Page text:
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Impact of Nighttime Emergency Surgeries on Patients' Outcome: A Prospective Study.

Background and Aim: The aim of this study was to evaluate the relationship between the time of the day the surgery is conducted and its outcome to provide better protection for patients against fatigue-related errors and reduce the incidence of postoperative morbidity/mortality.

Methods: All general surgical emergency operations recorded prospectively on the operation theater database of Krishna Hospital and Medical Research Centre, Karad, between April 01, 2018, and March 31, 2019, were included in this study. The operations were categorized according to whether they commenced during the daytime (08:01-20:00 h), or nighttime (20:01-08:00 h). The type of procedure and grade of the participating surgical personnel were also recorded.

Results: In total, 1128 emergency operations were performed over the study period. The number of emergency procedures performed during the daytime and nighttime was 652 (57.8%) and 476 (42.2%), respectively. Laparotomies and complex vascular procedures collectively accounted for half of all the cases performed after midnight, whereas they represented only 30% of the combined daytime emergency workload. Thirty-two percent ( n = 152) of all nighttime operations were supervised or performed by a consultant surgeon.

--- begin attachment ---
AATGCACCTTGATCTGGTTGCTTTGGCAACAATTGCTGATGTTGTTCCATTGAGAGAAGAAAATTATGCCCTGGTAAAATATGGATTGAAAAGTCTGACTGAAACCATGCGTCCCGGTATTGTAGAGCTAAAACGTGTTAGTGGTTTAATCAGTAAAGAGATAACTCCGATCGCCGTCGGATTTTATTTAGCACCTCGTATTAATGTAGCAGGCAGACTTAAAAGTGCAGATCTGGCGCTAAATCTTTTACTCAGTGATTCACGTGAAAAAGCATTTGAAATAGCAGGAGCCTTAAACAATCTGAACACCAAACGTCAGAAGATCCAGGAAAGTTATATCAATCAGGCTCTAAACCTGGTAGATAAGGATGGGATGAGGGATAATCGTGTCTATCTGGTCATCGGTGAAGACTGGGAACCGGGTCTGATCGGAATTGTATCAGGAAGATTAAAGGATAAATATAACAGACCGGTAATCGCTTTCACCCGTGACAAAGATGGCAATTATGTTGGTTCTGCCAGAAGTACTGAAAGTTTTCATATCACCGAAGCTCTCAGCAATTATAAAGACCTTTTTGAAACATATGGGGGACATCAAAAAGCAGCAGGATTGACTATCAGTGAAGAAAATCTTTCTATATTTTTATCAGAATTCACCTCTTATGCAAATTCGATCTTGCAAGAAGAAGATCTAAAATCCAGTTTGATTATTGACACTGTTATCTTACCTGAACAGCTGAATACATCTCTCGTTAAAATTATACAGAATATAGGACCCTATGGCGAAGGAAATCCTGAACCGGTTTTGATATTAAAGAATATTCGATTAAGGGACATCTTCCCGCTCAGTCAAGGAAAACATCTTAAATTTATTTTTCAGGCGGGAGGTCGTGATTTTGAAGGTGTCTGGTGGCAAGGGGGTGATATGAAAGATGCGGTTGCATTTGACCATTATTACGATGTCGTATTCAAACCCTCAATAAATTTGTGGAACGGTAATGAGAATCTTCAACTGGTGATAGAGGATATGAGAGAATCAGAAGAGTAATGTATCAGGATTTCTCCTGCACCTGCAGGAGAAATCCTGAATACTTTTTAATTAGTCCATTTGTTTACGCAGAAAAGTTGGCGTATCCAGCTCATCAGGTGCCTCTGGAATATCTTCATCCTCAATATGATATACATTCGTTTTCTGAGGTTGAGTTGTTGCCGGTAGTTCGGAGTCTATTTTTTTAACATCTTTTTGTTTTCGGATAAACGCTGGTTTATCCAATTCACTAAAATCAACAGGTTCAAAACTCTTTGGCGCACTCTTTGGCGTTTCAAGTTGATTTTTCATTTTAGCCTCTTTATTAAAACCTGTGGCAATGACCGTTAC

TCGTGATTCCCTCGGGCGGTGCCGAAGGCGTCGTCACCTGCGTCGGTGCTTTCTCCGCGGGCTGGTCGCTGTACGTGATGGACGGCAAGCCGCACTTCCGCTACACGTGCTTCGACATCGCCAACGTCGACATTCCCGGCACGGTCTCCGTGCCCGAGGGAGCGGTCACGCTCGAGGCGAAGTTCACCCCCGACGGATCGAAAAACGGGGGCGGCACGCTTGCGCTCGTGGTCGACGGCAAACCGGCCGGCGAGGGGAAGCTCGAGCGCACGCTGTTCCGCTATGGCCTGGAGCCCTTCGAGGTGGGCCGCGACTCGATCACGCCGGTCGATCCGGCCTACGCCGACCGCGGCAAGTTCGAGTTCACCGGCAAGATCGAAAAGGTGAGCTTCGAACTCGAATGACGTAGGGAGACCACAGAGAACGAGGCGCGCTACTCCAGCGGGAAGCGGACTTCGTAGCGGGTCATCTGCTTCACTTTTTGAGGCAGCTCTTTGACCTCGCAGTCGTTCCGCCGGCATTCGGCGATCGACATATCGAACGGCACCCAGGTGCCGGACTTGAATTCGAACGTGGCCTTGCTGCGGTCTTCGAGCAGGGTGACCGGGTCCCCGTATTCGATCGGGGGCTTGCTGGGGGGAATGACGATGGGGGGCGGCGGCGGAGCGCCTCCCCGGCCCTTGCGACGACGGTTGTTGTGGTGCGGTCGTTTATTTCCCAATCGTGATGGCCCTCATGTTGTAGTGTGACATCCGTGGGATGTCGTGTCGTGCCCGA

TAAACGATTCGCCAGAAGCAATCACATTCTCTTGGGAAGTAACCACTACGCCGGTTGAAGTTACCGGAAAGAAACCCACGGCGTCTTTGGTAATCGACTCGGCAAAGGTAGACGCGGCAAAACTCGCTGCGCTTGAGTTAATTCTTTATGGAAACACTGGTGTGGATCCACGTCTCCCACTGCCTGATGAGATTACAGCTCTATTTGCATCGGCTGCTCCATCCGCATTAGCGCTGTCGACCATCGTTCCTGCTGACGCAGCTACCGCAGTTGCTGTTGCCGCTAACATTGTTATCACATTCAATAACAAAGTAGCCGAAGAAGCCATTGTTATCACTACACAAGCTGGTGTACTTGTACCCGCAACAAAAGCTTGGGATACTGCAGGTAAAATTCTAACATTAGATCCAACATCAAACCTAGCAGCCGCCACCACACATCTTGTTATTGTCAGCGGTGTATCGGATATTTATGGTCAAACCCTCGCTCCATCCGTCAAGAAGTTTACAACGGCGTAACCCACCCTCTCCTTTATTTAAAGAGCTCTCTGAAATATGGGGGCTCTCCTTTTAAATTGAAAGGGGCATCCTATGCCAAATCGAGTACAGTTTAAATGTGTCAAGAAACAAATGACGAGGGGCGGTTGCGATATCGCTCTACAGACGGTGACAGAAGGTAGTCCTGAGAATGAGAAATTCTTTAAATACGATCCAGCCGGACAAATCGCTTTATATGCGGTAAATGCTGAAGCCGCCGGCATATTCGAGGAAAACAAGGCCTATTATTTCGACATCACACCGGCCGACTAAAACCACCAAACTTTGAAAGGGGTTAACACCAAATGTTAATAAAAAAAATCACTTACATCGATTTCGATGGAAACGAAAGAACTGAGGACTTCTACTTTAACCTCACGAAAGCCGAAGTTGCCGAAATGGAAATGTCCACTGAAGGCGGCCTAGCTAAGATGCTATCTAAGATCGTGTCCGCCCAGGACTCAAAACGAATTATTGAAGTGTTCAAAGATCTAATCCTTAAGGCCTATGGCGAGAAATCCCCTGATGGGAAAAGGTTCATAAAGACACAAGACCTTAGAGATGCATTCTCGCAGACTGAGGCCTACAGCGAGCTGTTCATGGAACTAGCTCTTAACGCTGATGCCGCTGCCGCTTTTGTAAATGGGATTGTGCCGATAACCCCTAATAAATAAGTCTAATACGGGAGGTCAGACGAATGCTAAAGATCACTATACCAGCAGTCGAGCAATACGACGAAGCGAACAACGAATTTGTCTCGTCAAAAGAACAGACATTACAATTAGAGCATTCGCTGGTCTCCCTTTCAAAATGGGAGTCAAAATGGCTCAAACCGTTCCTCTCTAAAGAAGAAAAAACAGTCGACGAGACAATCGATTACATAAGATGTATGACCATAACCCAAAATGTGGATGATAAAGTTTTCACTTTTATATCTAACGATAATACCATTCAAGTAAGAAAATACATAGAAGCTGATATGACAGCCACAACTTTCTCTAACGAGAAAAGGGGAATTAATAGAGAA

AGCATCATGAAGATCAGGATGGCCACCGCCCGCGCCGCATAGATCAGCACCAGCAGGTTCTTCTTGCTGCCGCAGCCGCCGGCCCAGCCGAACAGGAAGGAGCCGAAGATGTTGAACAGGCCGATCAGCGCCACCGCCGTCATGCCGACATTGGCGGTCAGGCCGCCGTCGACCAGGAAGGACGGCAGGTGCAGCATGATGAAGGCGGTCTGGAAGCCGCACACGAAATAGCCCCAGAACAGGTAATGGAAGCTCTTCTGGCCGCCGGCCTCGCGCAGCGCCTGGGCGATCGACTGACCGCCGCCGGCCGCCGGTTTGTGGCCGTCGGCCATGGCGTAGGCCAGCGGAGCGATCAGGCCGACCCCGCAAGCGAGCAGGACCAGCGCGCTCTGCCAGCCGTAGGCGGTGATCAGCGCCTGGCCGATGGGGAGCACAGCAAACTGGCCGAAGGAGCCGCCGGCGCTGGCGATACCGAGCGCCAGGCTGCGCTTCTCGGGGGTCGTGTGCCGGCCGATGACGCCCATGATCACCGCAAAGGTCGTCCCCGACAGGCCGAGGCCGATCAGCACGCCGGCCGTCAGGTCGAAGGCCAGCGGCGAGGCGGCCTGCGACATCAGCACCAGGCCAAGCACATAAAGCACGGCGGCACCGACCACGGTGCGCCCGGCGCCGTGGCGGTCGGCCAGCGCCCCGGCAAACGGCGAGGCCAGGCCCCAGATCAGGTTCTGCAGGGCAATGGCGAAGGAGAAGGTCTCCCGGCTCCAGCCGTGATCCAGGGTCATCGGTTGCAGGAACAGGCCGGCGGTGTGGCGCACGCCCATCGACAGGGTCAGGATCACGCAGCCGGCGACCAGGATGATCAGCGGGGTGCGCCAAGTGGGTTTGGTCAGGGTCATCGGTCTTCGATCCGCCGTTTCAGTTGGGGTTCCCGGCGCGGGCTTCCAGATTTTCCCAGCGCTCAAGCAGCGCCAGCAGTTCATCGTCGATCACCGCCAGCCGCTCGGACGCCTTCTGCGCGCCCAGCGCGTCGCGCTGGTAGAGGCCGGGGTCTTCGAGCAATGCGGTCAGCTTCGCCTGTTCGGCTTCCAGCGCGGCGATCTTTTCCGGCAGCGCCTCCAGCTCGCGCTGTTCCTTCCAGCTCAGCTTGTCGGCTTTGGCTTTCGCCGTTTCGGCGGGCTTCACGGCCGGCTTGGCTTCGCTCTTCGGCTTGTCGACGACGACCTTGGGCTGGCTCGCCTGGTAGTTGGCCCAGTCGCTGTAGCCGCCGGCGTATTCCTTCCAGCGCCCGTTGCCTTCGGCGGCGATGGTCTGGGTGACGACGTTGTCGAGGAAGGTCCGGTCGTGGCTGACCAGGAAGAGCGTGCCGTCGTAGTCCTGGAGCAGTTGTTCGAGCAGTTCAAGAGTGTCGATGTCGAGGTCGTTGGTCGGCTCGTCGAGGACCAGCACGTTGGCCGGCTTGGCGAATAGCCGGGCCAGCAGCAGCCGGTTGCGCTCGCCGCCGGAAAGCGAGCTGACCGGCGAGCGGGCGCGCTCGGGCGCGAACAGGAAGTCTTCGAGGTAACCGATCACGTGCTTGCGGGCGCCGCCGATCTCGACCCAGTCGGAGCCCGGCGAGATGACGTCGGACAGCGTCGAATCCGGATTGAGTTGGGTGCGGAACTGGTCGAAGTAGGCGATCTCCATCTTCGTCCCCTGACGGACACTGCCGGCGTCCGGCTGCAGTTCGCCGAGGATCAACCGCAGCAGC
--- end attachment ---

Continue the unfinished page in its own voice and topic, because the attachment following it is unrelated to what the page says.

Conclusion: When considering a surgical procedure, surgeons must bear in mind that cases that start after the routine hours may face an elevated risk of complications that warrants further evaluation and surgical start times are associated with risk-adjusted patient outcomes.

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